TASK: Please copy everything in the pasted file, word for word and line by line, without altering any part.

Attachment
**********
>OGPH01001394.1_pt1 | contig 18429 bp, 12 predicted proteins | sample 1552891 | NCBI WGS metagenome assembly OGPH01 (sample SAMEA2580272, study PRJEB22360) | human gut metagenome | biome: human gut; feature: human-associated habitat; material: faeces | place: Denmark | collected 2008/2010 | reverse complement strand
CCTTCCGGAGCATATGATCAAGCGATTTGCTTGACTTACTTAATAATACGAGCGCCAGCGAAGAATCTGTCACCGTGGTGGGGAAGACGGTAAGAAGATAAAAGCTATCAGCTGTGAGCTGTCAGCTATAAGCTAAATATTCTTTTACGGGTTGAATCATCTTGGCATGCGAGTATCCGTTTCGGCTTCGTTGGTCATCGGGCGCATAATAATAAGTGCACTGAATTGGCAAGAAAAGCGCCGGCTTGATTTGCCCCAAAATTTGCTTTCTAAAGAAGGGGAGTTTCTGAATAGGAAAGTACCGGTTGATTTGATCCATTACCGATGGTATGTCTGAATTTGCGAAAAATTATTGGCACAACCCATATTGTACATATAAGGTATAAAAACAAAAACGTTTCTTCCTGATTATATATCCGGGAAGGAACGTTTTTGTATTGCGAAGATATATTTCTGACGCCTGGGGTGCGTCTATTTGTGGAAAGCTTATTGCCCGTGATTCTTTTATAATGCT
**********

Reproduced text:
>OGPH01001394.1_pt1 | contig 18429 bp, 12 predicted proteins | sample 1552891 | NCBI WGS metagenome assembly OGPH01 (sample SAMEA2580272, study PRJEB22360) | human gut metagenome | biome: human gut; feature: human-associated habitat; material: faeces | place: Denmark | collected 2008/2010 | reverse complement strand
CCTTCCGGAGCATATGATCAAGCGATTTGCTTGACTTACTTAATAATACGAGCGCCAGCGAAGAATCTGTCACCGTGGTGGGGAAGACGGTAAGAAGATAAAAGCTATCAGCTGTGAGCTGTCAGCTATAAGCTAAATATTCTTTTACGGGTTGAATCATCTTGGCATGCGAGTATCCGTTTCGGCTTCGTTGGTCATCGGGCGCATAATAATAAGTGCACTGAATTGGCAAGAAAAGCGCCGGCTTGATTTGCCCCAAAATTTGCTTTCTAAAGAAGGGGAGTTTCTGAATAGGAAAGTACCGGTTGATTTGATCCATTACCGATGGTATGTCTGAATTTGCGAAAAATTATTGGCACAACCCATATTGTACATATAAGGTATAAAAACAAAAACGTTTCTTCCTGATTATATATCCGGGAAGGAACGTTTTTGTATTGCGAAGATATATTTCTGACGCCTGGGGTGCGTCTATTTGTGGAAAGCTTATTGCCCGTGATTCTTTTATAATGCT